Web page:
Mr. Zuckerberg said he is “not directly familiar” with the bill.
“Let’s get familiar,” Rep. Blackburn replied. “The BROWSER Act is only 13 pages, so you can easily get familiar with it.” She added, “You’re already doing much of [what the bill would require] if you’re doing everything you claim,” such as giving users the right to erase their data.
Later, Rep. Leonard Lance (R., N.J.) also asked Mr. Zuckerberg to review the BROWSER Act and to support it. Mr. Zuckerberg said, “We will review it and get back to you.”
Switching topics, Rep. Blackburn asked, “Do you subjectively manipulate your algorithms to prioritize or censure speech?”
Mr. Zuckerberg said, “There are types of content like terrorism we all agree should not be on [the Internet.]” Rep. Blackburn interjected, “Silk [the conservative blogger] is not terrorism.”
Rep. Steve Scalise (R., La.) similarly asked whether there was a Facebook “directive to put a [liberal-conservative] bias in the algorithm” for reviewing content. He said that someone from the technology staff of the Obama presidential campaign recently said that Facebook officials said they allowed the campaign to “do things” in terms of data collections that others were not allowed to do, because “we’re on your side.”
Mr. Zuckerberg said, “We didn’t allow the Obama campaign to do anything any other app developer would not have been allowed to do.”
Other lawmakers who raised the issue of the Diamond and Silk content included Rep. Billy Long (R., Mo.) and Richard Hudson (R., N.C.), in whose district the bloggers reside.
Rep. John Sarbanes (D., Md.) suggested that the bias may run the other way, saying that nearly six million Trump campaign ads were approved by Facebook compared to less than a million for the Clinton campaign. He asked for terms offered the campaigns for sales support or “embeds,” as he called them.
Rep. Bob Latta (R., Ohio) asked how long it will take Facebook to investigate each of the apps that had access to significant data before the changes in 2014.
“It’s going to take many months to go through this whole process, and it’s going to be an expensive process … but we think that it’s the right thing to do,” Mr. Zuckerberg said.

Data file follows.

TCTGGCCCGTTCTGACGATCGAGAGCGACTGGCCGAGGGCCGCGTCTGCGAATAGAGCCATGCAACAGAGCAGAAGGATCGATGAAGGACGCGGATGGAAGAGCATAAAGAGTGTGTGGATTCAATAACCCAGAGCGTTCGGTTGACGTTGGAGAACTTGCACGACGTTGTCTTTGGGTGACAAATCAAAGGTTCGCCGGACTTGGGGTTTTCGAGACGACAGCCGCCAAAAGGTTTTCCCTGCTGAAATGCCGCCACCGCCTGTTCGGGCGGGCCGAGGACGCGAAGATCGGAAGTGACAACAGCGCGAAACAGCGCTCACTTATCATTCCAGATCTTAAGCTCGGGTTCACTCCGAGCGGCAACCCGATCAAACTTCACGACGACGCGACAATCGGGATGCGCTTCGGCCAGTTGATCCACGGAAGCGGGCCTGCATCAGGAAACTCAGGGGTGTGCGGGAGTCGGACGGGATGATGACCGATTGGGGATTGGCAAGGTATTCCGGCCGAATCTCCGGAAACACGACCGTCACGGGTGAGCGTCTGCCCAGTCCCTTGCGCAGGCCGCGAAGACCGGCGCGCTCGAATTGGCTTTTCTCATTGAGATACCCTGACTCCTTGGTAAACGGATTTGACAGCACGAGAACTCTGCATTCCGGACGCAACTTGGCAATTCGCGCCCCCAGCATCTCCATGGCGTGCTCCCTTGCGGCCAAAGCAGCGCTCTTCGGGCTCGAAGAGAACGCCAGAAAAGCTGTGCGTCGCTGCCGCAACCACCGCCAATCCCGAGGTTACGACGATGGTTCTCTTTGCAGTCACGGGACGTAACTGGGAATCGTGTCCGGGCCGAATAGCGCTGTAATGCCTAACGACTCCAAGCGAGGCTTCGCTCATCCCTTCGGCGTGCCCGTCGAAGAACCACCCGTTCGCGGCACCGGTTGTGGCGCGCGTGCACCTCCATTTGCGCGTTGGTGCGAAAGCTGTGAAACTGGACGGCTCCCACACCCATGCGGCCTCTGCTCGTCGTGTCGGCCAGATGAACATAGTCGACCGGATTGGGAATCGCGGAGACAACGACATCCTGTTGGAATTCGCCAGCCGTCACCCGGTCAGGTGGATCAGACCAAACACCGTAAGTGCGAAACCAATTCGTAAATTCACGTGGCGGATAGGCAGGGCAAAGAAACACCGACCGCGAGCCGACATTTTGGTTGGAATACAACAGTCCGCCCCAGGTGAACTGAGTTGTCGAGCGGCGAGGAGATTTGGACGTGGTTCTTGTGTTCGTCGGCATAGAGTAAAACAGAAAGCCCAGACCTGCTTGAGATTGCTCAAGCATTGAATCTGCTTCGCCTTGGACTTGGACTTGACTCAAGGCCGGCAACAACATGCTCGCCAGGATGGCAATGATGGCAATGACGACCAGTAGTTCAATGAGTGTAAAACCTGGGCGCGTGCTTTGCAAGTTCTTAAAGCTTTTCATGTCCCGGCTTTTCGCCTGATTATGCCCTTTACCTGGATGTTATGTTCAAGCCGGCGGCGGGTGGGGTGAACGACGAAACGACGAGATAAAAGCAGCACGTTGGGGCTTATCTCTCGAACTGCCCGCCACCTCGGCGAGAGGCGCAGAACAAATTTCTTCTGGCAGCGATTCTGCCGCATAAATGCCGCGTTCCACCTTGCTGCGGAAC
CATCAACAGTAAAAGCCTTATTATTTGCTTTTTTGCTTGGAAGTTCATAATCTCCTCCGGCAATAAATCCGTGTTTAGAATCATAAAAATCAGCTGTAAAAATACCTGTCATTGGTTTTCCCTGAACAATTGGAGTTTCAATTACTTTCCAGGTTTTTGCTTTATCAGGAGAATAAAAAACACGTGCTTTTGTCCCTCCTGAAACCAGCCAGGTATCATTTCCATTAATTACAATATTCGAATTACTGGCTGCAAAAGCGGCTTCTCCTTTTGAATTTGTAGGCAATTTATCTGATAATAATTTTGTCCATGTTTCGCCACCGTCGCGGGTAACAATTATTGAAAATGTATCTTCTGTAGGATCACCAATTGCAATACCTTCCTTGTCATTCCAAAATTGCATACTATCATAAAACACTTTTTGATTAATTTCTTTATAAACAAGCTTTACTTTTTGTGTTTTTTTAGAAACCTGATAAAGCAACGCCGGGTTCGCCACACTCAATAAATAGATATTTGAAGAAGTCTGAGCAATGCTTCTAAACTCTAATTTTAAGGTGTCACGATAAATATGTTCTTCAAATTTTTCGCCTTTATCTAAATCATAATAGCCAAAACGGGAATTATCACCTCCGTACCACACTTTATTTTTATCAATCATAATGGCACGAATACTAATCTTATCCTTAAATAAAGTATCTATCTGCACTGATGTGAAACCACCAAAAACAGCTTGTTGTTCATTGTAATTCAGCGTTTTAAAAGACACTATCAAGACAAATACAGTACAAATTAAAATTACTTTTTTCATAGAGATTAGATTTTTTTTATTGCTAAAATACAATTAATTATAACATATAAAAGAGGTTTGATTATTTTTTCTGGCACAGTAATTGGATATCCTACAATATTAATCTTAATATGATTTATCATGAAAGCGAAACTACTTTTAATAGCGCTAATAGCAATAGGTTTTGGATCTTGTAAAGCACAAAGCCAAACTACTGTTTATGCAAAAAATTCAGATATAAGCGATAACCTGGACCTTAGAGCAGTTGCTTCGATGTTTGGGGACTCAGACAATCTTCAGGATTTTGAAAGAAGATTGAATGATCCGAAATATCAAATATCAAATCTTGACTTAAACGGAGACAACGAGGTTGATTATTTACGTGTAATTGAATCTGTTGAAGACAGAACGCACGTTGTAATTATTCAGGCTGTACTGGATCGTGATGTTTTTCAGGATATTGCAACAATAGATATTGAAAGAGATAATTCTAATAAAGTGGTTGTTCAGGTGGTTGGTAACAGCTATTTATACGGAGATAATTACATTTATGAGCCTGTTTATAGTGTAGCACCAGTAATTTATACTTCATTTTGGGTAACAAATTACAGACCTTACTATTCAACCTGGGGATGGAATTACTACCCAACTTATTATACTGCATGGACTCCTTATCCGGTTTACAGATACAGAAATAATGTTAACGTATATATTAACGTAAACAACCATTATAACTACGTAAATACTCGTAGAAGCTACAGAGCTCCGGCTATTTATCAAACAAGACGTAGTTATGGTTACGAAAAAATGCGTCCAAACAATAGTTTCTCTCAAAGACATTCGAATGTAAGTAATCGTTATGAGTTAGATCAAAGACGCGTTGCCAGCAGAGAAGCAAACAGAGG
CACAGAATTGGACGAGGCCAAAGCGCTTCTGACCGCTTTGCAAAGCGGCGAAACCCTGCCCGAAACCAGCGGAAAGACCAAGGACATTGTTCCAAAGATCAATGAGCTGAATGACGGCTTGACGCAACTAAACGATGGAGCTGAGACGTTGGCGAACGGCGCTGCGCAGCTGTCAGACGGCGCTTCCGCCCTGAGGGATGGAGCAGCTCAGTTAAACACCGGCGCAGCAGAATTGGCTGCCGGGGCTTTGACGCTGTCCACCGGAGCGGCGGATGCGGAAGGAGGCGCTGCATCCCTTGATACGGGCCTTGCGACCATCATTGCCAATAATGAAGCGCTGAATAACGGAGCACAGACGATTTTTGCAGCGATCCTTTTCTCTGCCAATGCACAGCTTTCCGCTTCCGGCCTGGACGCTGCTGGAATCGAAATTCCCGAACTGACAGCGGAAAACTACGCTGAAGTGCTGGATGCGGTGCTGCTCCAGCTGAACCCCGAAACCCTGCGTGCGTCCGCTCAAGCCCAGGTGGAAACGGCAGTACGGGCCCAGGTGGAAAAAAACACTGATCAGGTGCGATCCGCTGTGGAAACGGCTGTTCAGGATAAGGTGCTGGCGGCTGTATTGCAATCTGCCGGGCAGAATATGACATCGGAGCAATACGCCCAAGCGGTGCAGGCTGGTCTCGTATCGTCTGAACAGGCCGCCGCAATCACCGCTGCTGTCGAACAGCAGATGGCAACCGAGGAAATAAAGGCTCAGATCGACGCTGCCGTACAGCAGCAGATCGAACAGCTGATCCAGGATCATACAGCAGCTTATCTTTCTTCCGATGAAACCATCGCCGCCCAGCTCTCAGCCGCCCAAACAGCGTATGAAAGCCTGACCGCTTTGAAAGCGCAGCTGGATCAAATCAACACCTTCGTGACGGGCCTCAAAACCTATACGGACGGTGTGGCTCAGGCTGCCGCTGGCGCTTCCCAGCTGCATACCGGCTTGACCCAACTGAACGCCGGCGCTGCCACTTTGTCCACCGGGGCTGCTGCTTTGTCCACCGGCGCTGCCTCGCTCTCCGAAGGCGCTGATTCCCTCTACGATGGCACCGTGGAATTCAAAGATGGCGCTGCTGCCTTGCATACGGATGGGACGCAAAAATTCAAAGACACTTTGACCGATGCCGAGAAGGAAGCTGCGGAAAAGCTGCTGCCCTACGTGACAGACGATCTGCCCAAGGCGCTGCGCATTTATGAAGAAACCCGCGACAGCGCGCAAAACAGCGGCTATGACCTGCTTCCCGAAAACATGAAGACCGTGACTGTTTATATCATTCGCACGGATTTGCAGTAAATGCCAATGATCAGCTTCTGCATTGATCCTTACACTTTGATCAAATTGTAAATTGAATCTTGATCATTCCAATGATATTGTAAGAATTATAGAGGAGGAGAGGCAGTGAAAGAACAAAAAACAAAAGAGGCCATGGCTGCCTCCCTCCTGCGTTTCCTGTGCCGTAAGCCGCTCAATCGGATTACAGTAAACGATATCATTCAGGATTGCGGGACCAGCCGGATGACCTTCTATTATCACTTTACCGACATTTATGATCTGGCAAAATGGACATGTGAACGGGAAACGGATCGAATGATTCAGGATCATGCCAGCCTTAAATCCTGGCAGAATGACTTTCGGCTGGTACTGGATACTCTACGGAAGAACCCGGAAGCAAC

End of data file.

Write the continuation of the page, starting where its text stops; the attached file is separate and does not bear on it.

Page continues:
Rep. G.K. Butterfield (D., N.C.) asked for a commitment to “personally convene a meeting of CEOs in your sector … to develop a strategy” on employment diversity.
“I think that’s a good idea and we should follow up on it,” Mr. Zuckerberg said.
Rep. Lance said that he believes the Cambridge Analytica incident may have violated the FTC’s 2011 consent decree with Facebook that required the company to strengthen its privacy policies.
Several lawmakers — including Reps. Kathy Castor (D., Fla.) and Reps. Debbie Dingell (D., Mich.) — questioned whether Facebook collects data on users when they’re not logged into Facebook, as well as on individuals who don’t have Facebook accounts if they visit sites with Facebook “like” or “share” buttons.
Rep. Ben Lujan (D., N.M.) said that Facebook is “collecting data on people who are not Facebook users,” but “the only way [for individuals to see or delete] that data is to sign up for a Facebook account.”
Among the lawmakers who asked about offers on Facebook to sell opioids without a prescription were Reps. David McKinley (R., W.Va.), Gus Bilirakis (R., Fla.), and Kevin Cramer (R., N.D.)
Mr. Zuckerberg emphasized that the company is working to develop automated tools to take down such content, rather than have to rely on user reports and human content reviewers.
In response to a question from Rep. Adam Kinzinger (R., Ill.) about the unauthorized use of his image and those of others to create fake accounts, Mr. Zuckerberg also suggested that artificial intelligence is the way to solve this “important issue.”
Rep. Tony Cardenas (D., Calif.) noted that the Cambridge Analytica board had announced that the CEO had stepped down.
The board said that acting CEO Alexander Tayler, who had been named to that role when the board suspended CEO Alexander Nix pending an investigation in the wake of a British TV report in which Mr. Nix was secretly quoted describing the firm’s practices (TR Daily, March 20), has resumed his former position of chief data officer “in order to focus on the various technical investigations and inquiries. We would like to thank Dr Tayler for his service in what has been a challenging time for the company,” the board said. —Lynn Stanton, email@example.com